Talks in London next month with Yasser Arafat may set the stage for a long-delayed West Bank troop withdrawal, an upbeat Prime Minister Benjamin Netanyahu said Tuesday.
Netanyahu said he didn't want to raise expectations, "but then again we all want to be able to surprise ourselves and the world." He said he was willing to meet Arafat face-to-face at the meeting.U.S. Secretary of State Madeleine Albright is to hold separate meetings in the British capital on May 4 with Netanyahu and Arafat on the scope of an Israeli troop pullback.
British Prime Minister Tony Blair will meet with Arafat and Netanyahu, also separately, to discuss the Palestinian airport and a Gaza industrial park whose openings have been delayed because of disagreements with Israel over security arrangements.
Blair had breakfast with Netanyahu on Tuesday, wrapping up a three-day visit to Israel and the Palestinian areas during which he created the impression of new momentum in the stalled talks even though little actual progress was made.
He appeared to have won the trust of both sides with his easy charm. A new player in the process, Blair also brought with him the prestige of having negotiated a power-sharing agreement in Northern Ireland.
Blair too said he was cautious but shared Netanyahu's upbeat mood. "As the prime minister just said, if we can surprise ourselves . . . let's do so," he told a joint news conference Tuesday.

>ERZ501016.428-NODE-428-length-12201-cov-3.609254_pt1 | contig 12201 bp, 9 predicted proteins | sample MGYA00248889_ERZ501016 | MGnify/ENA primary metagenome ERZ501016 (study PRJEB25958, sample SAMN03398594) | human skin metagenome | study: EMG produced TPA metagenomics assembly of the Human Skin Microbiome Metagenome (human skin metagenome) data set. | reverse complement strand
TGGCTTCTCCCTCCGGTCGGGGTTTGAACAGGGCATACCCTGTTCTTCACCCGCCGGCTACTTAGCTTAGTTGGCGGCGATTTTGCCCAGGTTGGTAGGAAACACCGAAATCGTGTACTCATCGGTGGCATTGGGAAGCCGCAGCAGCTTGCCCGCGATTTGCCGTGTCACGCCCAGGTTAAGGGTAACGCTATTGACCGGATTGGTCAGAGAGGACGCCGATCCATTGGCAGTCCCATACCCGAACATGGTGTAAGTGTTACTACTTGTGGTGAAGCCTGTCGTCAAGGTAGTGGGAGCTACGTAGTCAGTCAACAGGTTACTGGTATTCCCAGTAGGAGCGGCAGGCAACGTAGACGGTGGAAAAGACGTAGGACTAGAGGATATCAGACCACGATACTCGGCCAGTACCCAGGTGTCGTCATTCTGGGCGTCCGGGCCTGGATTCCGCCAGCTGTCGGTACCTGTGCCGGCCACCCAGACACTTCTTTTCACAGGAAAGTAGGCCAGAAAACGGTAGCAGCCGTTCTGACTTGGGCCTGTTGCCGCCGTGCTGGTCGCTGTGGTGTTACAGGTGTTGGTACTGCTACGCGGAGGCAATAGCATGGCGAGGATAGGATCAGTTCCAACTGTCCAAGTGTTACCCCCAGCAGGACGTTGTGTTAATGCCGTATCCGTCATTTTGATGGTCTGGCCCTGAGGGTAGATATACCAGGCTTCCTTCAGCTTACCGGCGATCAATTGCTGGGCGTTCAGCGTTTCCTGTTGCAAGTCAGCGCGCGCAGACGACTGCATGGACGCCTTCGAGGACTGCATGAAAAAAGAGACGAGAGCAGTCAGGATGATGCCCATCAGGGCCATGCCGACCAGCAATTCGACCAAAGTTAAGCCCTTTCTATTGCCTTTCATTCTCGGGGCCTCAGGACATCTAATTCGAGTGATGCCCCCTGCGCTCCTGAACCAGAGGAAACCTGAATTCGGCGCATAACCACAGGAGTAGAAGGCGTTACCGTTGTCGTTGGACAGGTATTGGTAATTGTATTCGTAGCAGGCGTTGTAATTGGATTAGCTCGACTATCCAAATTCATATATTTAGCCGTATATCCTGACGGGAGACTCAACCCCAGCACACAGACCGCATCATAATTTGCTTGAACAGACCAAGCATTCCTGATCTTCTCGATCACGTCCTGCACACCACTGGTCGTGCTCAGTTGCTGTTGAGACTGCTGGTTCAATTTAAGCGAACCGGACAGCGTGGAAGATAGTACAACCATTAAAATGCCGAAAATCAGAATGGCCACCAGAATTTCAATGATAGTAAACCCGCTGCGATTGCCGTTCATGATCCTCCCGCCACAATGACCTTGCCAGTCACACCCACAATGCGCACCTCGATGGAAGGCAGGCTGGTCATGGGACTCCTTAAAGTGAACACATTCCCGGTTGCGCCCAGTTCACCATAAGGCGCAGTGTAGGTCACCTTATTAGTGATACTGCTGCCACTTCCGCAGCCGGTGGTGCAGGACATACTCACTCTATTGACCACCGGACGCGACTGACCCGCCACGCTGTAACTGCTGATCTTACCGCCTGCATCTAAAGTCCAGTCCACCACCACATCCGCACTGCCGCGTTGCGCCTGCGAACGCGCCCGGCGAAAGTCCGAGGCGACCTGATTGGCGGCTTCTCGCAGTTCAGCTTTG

Albright has summoned Netanyahu and Arafat for separate meetings in the past, each time with expectations that those talks would lead to a summit. Arafat and Netanyahu most recently met in October.
The talks also took on greater urgency because U.S. officials indicated that their patience was running out.
"The time is running out for these hard decisions to be made," U.S. State Department spokesman James Rubin said. Rubin would not rule out that the United States would withdraw as mediator if the London talks ended inconclusively.
The United States has proposed that Israel hand over 13.1 percent of the West Bank in several stages over 12 weeks, with each pullback met by Palestinian security gestures.
Netanyahu has said he would withdraw from no more than 9 percent, but Israeli officials suggested Monday that Israel was willing to increase the offer to 11 percent.
Arafat has said he would "deal positively" with the U.S. initiative. The United States expects him to take a number of security measures, such as disarming Islamic militants.